Memory to order?
When there are no graves, we light candles. In a church, a forest, in our window – important only that the memory burns on. .
When that memory is of the victims of an inhuman regime, we want people to know and to stop turning away. However it is no less vital that the memory of victims is not used for political purposes.
On 12 January 2010 the Kyiv Court of Appeal began its preliminary hearing into the case over genocide in Ukraine. The very next day, according to information from the press centre of the SBU [Ukrainian Security Service] the court found Stalin and six other leaders of the Bolshevik totalitarian regime guilty of Holodomor-Genocide in Ukraine in 1932-1933. It then terminated the proceedings since all those found guilty are dead.
We learned, yet again from the SBU, that the Kyiv Court of Appeal’s 13 January Ruling had not been appealed and therefore came into force on 21 January. It is, admittedly, difficult to understand how there could have been appeals against a ruling which was only made public (posted on the Kharkiv Human Rights website) at the beginning of February.
The authorities clearly saw the fact that the public had not seen the ruling as trivial, and as early as 14 January both the Head of the SBU and the President of Ukraine named it a milestone ruling. President Yushchenko, for example, stated that the “Ukrainian court ruling moves any discussion on Holodomor from a political to a juridical-legal level.” Maybe it does, however it wouldn’t hurt to first read it. Particularly since this unpublished ruling represents, in the President’s view, “an additional argument for Ukraine’s parliament to introduce criminal liability for denying crimes against humanity”.
Some other plans by State bodies in connection with this ruling surely make the fact that it came into force without being available for perusal even more startling. In the SBU report from 14 January we read:
“The Security Service, together with the Ministry of Foreign Affairs, plan to establish where abroad and to whom grain confiscated during those years in Ukraine was sent. “The purpose of this work is to identify the companies, corporations and governments which received ‘commercial profit’ from the criminal acts of the communist leadership as a result of the confiscation of property of the Ukrainian population”, Mr Nalyvaichenko [Head of the SBU] stated. He added that such action was universally recognized world practice regarding compensation for victims of crimes against humanity.”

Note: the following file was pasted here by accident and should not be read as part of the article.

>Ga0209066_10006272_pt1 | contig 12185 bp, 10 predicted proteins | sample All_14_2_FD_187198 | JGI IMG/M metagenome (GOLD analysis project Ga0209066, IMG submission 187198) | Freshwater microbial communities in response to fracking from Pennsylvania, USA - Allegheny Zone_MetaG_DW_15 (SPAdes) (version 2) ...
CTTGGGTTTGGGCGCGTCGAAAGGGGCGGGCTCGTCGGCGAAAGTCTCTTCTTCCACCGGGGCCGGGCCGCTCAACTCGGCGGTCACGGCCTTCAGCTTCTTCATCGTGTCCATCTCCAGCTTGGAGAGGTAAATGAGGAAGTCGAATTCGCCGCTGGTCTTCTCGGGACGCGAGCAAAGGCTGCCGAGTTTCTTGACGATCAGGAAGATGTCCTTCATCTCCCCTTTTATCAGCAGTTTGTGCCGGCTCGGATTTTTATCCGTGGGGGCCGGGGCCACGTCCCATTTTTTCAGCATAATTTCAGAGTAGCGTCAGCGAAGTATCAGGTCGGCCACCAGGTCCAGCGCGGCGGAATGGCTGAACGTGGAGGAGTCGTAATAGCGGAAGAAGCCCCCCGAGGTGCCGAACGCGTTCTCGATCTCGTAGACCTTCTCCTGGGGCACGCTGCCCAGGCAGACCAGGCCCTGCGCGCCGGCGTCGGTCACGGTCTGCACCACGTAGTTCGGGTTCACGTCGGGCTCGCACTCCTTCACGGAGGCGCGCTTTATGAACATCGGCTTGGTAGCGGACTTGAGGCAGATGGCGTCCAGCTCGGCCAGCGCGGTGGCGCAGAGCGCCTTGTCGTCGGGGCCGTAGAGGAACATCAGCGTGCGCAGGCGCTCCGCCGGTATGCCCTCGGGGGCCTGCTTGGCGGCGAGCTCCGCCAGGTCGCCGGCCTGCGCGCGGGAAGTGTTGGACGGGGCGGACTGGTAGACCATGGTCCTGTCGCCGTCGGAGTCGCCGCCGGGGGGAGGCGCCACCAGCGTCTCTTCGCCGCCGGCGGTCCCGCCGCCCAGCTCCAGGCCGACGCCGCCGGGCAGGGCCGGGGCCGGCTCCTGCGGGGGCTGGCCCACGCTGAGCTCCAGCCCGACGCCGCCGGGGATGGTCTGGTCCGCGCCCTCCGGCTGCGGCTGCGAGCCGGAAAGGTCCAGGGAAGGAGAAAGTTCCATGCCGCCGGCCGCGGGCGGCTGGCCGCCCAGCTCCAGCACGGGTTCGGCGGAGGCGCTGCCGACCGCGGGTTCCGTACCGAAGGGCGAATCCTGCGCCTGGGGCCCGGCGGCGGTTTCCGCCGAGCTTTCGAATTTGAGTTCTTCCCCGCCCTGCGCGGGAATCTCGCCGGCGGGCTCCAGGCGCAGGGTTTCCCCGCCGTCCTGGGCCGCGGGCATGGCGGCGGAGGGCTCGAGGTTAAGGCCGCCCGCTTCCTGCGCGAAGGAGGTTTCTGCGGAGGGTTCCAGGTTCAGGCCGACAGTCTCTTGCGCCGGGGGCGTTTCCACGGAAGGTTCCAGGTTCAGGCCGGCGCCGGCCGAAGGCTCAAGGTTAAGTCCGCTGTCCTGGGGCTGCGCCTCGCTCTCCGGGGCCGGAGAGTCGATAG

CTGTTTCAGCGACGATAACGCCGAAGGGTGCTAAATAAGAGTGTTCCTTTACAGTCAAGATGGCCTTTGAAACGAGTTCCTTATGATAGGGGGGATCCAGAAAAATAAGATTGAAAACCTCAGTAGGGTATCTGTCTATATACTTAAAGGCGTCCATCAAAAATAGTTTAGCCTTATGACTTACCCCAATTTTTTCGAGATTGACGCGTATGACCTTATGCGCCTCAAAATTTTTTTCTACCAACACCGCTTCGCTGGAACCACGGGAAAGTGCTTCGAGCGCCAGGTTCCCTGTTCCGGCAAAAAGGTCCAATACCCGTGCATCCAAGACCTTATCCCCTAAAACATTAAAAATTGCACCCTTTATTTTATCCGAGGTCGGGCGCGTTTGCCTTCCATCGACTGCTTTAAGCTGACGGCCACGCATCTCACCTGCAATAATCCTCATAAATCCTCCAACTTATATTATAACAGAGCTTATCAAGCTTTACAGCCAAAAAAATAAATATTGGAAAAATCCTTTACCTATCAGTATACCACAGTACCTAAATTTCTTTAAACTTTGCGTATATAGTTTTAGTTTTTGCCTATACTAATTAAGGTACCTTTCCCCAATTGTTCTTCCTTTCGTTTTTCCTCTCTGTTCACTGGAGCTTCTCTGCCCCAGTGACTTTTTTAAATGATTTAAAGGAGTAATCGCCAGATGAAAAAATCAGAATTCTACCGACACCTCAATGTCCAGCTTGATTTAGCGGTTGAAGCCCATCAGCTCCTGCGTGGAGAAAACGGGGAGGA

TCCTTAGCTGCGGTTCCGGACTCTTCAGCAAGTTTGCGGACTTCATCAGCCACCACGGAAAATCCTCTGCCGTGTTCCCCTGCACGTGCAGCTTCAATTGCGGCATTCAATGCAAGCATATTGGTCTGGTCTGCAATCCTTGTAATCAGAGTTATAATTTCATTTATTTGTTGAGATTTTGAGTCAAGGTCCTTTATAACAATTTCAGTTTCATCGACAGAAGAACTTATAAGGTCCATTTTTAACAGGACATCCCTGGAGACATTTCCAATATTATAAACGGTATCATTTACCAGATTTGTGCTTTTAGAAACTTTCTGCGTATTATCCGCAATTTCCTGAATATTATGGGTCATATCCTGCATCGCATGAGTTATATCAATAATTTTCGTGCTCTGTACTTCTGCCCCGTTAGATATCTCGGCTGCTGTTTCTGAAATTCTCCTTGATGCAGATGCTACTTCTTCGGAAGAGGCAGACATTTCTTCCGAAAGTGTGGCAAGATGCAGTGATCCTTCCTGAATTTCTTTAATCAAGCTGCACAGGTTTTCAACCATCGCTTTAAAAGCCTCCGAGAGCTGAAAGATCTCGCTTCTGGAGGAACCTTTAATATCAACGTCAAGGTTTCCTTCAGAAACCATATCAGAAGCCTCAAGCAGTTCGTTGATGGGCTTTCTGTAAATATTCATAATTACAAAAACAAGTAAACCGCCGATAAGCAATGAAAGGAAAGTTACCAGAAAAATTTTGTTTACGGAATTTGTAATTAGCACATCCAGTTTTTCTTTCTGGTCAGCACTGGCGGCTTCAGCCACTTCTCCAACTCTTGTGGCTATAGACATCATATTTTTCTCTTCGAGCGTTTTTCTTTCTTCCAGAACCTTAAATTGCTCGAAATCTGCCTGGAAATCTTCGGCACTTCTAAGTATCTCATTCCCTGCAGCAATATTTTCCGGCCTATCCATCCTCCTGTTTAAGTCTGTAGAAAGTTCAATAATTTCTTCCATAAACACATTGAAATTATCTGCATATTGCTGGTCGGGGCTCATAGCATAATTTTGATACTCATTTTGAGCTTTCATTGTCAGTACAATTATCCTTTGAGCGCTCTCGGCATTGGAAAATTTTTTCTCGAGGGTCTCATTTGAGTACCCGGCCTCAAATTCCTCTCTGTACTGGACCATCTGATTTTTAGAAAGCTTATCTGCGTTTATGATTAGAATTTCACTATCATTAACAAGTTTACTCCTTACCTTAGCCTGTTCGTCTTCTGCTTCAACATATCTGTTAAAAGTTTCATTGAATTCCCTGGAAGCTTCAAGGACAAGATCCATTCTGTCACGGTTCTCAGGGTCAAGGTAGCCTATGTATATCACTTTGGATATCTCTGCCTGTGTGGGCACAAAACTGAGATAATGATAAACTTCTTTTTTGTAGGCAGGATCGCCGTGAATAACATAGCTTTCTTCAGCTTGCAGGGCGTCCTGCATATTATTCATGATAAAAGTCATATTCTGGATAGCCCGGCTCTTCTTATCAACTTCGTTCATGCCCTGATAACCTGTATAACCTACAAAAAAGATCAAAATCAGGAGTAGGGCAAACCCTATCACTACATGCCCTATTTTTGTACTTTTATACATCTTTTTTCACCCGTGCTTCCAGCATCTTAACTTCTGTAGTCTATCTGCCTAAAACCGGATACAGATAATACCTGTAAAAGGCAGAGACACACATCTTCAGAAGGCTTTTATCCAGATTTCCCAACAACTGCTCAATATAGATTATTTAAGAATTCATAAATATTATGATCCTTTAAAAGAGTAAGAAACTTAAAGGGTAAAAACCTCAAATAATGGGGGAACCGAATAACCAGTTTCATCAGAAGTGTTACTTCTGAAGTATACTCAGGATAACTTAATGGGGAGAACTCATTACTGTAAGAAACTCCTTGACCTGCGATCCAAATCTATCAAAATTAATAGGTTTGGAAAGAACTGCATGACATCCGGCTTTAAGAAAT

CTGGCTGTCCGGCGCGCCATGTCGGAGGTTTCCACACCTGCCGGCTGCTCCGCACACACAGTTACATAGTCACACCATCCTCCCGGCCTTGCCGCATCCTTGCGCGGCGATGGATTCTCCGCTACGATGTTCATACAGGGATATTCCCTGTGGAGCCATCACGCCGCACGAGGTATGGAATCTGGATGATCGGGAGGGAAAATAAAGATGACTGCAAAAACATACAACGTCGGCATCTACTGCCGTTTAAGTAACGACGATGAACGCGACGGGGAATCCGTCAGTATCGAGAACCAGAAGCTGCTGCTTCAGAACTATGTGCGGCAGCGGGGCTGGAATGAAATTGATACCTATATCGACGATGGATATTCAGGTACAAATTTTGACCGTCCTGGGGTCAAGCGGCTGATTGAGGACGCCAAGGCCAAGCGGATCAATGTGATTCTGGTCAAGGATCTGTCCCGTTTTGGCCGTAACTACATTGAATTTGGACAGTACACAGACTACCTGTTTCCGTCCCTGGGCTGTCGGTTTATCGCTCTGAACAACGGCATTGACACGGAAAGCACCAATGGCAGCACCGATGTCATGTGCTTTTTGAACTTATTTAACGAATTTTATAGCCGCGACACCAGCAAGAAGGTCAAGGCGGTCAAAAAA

It would be worth finding out how universally accepted it is to claim compensation for actions the companies, corporations and governments may not have known were criminal. In any case it is to be hoped that the court will spend somewhat longer examining such claims.
The Head of the SBU asserts that “Ukraine is the only country in the world which through domestic investigation, Prosecutor and court has proven that genocide was committed on its territory”. Whether this is something to boast of could be questioned given that the court dealt suspiciously quickly with a massive amount of historical detail and in one day was ready to entirely agree with the criminal investigators. Obviously the need for some elements of a normal court trial is obviated by the lack of living defendants however I would doubt that the Nuremberg Tribunal or the International Court in the Hague in the case of Bosnia and Herzegovina v. Serbia and Montenegro deliberated so long merely because they needed to interrogate the accused.
In order to establish an act of genocide according to the UN Convention from 9 December 1948 on the Prevention and Punishment of the Crime of Genocide [the Convention], convincing evidence must be provided that the act was “committed with intent to destroy, in whole or in part, a national, ethnical, racial or religious group as such”. Among the many cases of mass murder during the first half of the twentieth century, only the Holocaust has been generally recognized as genocide. The Court in the Hague only found one act of genocide to have been proven in Bosnia. Yet the court in Kyiv felt competent after one day to find that there had been a deliberate intention by the accused “to destroy in part specifically the Ukrainian ethnic group (and not any other)”.
From the verdicts at the Nuremberg Trial it is clear that both specific actions, and intent and level of knowledge were taken into consideration. Not all those convicted were executed, and a few were acquitted. The court in Kyiv found all seven accused guilty of exactly the same crime. If one simply needs a court ruling on Holodomor-Genocide, then there is no problem. From the point of view of historical truth it would have seemed justified to mention the letter one of the men, Chubar, wrote on 10 June 1932 in which he tried to make Stalin and Molotov aware that the requisition plan was unrealistic and that food aid needed to be increased to the starving peasants. There is also no mention of quite different possibilities – without serious risk to themselves – of realistically influencing the situation (it is no accident that four men later became victims of repression, while Stalin, Molotov and Kaganovich died of natural causes). This exonerates no one, yet the lack of any attention to such differences seems at least odd.
It is also doubtful whether this State-organized trio succeeded in proving that genocide was perpetrated which is frustrating, especially for those including myself who actually consider Holodomor to have been genocide.